Full Hallel is recited, followed by the Hoshanot (circling of the synagogue’s reading table with the Four Kinds, while reciting special prayers petitioning G‑d for ample livelihood in the coming year).
One Torah scroll is taken out of the ark.
Torah reading: Numbers 29:23–31.

The Musaf amidah is recited. During all of the Intermediate Days, Yaaleh Veyavo is inserted during all prayers and in the Grace After Meals.

Chol Hamoed (the “intermediate days”) are observed with limited work restriction. Click here for a digest of the laws of Chol Hamoed.

The group of supernal guests—Abraham, Isaac, Jacob, Moses, Aaron, Joseph and David—who grace our sukkahs throughout the holiday (known as ushpizin) are tonight and tomorrow led by Joseph. The chassidic entourage of ushpizin—consisting of the Baal Shem Tov, the Maggid of Mezeritch, the Alter Rebbe, the Mitteler Rebbe, the Tzemach Tzedek, the Rebbe Maharash, the Rebbe Rashab and the Rebbe Rayatz—is led by the Rebbe Maharash.

Simchat Beit Hasho’eivah celebrations continue. It is customary to dance and sing in commemoration of the water-drawing festivals held nightly in the Holy Temple throughout the holiday of Sukkot. Click here for more on Simchat Beit Hasho’eivah. Click here for a Sukkot event in your location.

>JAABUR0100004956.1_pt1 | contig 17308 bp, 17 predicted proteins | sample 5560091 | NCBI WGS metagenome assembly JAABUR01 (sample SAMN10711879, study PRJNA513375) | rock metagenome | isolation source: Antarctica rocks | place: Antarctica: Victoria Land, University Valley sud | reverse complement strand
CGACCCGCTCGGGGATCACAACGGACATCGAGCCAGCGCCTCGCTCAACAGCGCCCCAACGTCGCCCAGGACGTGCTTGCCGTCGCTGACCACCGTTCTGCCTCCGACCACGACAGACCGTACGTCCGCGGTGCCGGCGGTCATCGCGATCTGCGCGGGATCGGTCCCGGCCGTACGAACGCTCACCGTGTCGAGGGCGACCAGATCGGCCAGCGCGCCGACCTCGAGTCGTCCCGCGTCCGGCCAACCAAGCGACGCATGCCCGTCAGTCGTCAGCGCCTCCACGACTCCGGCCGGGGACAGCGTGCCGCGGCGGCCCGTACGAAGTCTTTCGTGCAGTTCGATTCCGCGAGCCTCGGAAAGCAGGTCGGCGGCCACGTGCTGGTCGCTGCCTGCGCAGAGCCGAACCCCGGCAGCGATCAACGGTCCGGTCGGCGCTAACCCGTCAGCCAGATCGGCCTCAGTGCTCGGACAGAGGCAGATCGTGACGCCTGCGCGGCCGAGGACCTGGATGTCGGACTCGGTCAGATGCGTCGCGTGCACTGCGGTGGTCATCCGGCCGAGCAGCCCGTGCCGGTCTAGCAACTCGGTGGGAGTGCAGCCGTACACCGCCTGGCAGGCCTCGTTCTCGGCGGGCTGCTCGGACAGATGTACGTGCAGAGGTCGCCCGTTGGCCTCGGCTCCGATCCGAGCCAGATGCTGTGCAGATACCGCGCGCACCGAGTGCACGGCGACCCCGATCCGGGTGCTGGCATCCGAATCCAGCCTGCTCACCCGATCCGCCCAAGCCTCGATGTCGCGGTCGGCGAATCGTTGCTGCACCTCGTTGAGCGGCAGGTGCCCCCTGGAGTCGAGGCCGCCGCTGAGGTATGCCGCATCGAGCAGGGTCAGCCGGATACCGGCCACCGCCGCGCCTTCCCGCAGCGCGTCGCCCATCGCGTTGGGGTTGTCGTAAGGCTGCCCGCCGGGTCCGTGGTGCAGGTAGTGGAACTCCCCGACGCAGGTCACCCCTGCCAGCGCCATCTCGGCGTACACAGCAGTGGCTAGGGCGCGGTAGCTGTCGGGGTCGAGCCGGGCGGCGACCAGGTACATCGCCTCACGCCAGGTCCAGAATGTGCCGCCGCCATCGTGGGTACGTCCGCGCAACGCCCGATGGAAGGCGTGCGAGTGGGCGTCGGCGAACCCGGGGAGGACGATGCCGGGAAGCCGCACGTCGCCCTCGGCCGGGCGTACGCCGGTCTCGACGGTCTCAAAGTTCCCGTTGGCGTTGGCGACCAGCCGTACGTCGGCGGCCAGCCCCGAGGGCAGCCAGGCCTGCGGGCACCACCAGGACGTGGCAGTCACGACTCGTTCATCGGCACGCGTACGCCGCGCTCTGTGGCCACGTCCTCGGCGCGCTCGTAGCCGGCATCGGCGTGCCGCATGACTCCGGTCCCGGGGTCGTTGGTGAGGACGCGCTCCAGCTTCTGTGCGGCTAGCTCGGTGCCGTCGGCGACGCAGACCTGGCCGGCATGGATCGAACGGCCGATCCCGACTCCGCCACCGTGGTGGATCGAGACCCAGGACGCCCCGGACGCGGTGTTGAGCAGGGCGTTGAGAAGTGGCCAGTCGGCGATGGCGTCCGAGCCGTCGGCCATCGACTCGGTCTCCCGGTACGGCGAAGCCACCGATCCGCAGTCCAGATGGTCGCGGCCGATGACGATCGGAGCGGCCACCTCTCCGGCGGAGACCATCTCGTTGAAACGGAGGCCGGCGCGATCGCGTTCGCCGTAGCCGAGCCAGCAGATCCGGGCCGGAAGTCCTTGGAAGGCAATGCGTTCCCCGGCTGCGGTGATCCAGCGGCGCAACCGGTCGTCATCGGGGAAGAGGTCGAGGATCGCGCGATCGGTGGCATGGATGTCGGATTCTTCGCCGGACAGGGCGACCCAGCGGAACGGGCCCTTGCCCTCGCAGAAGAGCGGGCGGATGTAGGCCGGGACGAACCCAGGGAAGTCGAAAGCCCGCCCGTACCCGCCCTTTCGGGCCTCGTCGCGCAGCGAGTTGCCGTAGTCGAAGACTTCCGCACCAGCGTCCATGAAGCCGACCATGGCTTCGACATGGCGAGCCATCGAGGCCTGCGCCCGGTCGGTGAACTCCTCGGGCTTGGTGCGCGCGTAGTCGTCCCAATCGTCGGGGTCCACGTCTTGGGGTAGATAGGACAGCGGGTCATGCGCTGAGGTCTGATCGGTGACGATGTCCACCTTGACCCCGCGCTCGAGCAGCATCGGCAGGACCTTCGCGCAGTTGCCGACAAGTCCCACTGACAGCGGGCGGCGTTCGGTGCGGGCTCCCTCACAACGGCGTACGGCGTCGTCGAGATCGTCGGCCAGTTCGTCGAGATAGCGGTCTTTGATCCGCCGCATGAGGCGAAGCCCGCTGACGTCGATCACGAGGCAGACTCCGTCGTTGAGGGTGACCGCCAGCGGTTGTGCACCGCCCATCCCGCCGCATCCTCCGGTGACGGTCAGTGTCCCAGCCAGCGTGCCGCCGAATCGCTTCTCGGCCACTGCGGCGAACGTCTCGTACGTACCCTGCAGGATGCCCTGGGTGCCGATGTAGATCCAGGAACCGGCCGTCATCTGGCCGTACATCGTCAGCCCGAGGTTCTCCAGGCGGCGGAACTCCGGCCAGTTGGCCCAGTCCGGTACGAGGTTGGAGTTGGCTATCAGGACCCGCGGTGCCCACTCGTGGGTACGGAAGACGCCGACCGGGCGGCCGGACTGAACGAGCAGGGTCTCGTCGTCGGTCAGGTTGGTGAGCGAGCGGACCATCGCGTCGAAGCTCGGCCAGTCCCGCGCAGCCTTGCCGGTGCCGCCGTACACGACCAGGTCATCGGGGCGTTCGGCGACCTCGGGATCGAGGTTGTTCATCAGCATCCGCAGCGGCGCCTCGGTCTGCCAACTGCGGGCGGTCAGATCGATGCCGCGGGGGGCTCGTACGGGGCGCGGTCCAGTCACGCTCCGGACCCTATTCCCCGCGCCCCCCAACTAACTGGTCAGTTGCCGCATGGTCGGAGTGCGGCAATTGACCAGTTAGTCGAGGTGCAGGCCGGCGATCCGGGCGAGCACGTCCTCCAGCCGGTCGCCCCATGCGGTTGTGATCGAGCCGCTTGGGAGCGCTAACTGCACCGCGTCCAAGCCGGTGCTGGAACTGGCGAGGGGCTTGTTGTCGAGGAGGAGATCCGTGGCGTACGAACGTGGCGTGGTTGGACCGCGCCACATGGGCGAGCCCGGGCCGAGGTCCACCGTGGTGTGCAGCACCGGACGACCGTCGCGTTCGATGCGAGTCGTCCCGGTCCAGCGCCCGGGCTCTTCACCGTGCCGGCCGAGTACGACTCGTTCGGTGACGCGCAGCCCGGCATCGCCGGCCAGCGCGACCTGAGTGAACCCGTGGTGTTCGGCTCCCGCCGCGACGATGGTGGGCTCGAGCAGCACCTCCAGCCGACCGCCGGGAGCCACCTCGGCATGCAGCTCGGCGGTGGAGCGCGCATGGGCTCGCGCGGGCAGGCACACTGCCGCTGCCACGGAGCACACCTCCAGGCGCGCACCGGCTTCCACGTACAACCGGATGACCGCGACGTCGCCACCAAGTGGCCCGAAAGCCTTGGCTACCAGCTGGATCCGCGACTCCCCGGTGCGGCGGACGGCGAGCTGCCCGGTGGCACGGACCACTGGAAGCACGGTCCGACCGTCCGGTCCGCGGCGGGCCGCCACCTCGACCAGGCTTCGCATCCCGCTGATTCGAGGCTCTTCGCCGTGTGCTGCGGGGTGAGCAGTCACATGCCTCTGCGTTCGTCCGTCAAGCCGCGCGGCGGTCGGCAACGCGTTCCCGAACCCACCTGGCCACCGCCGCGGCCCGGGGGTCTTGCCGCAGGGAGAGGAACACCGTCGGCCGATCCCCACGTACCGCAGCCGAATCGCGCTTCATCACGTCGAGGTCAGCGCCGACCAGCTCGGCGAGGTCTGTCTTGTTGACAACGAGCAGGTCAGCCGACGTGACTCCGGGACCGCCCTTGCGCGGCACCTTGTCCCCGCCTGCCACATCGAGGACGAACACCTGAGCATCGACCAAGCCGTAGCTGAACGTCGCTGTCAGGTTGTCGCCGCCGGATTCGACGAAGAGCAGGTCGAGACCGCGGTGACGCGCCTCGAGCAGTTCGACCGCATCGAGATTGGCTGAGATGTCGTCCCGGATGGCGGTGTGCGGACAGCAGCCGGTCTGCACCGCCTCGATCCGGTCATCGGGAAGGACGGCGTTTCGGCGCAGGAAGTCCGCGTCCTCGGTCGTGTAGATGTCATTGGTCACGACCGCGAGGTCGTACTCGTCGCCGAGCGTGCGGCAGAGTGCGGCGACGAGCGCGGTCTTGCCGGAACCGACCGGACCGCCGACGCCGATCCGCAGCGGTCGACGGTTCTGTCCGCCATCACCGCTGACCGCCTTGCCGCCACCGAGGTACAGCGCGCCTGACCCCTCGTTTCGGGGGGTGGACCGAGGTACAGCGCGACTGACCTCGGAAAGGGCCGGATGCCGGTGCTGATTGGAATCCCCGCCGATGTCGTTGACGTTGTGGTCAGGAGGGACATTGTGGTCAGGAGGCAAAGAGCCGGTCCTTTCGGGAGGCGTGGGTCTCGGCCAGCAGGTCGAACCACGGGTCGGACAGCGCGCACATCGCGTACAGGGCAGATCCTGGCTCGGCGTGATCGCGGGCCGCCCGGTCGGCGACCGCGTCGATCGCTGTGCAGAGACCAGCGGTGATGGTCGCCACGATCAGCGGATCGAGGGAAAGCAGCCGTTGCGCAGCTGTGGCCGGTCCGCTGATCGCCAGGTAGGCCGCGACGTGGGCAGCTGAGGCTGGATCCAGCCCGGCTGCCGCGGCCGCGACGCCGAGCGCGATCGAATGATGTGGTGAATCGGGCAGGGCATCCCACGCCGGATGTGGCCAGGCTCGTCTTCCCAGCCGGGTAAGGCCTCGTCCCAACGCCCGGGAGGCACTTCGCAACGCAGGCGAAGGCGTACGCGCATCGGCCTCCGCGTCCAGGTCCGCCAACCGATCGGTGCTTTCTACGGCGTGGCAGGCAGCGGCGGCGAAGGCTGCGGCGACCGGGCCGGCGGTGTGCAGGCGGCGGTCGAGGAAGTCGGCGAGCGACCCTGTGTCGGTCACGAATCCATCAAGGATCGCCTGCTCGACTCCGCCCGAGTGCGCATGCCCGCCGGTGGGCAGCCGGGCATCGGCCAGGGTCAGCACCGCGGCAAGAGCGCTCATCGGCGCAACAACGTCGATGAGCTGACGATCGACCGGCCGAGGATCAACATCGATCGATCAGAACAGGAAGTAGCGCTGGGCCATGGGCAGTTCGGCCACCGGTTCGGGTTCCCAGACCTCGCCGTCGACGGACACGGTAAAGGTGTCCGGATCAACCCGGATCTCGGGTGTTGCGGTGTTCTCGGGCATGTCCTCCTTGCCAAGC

Tuesday October 10—Tishrei 20
6th day of Sukkot
4th day Chol Hamoed

We shake the Four Kinds. Click here for a how-to guide.

Holiday Musaf amidah is recited.

During all of the Intermediate Days, Yaaleh Veyavo is inserted during all prayers and in the Grace After Meals.

The group of supernal guests—Abraham, Isaac, Jacob, Moses, Aaron, Joseph and David -- who grace our sukkahs throughout the holiday (known as ushpizin) are tonight and tomorrow led by King David. The chassidic entourage of ushpizin—consisting of the Baal Shem Tov, the Maggid of Mezeritch, the Alter Rebbe, the Mitteler Rebbe, the Tzemach Tzedek, the Rebbe Maharash, the Rebbe Rashab and the Rebbe Rayatz—is led by the Rebbe Rashab.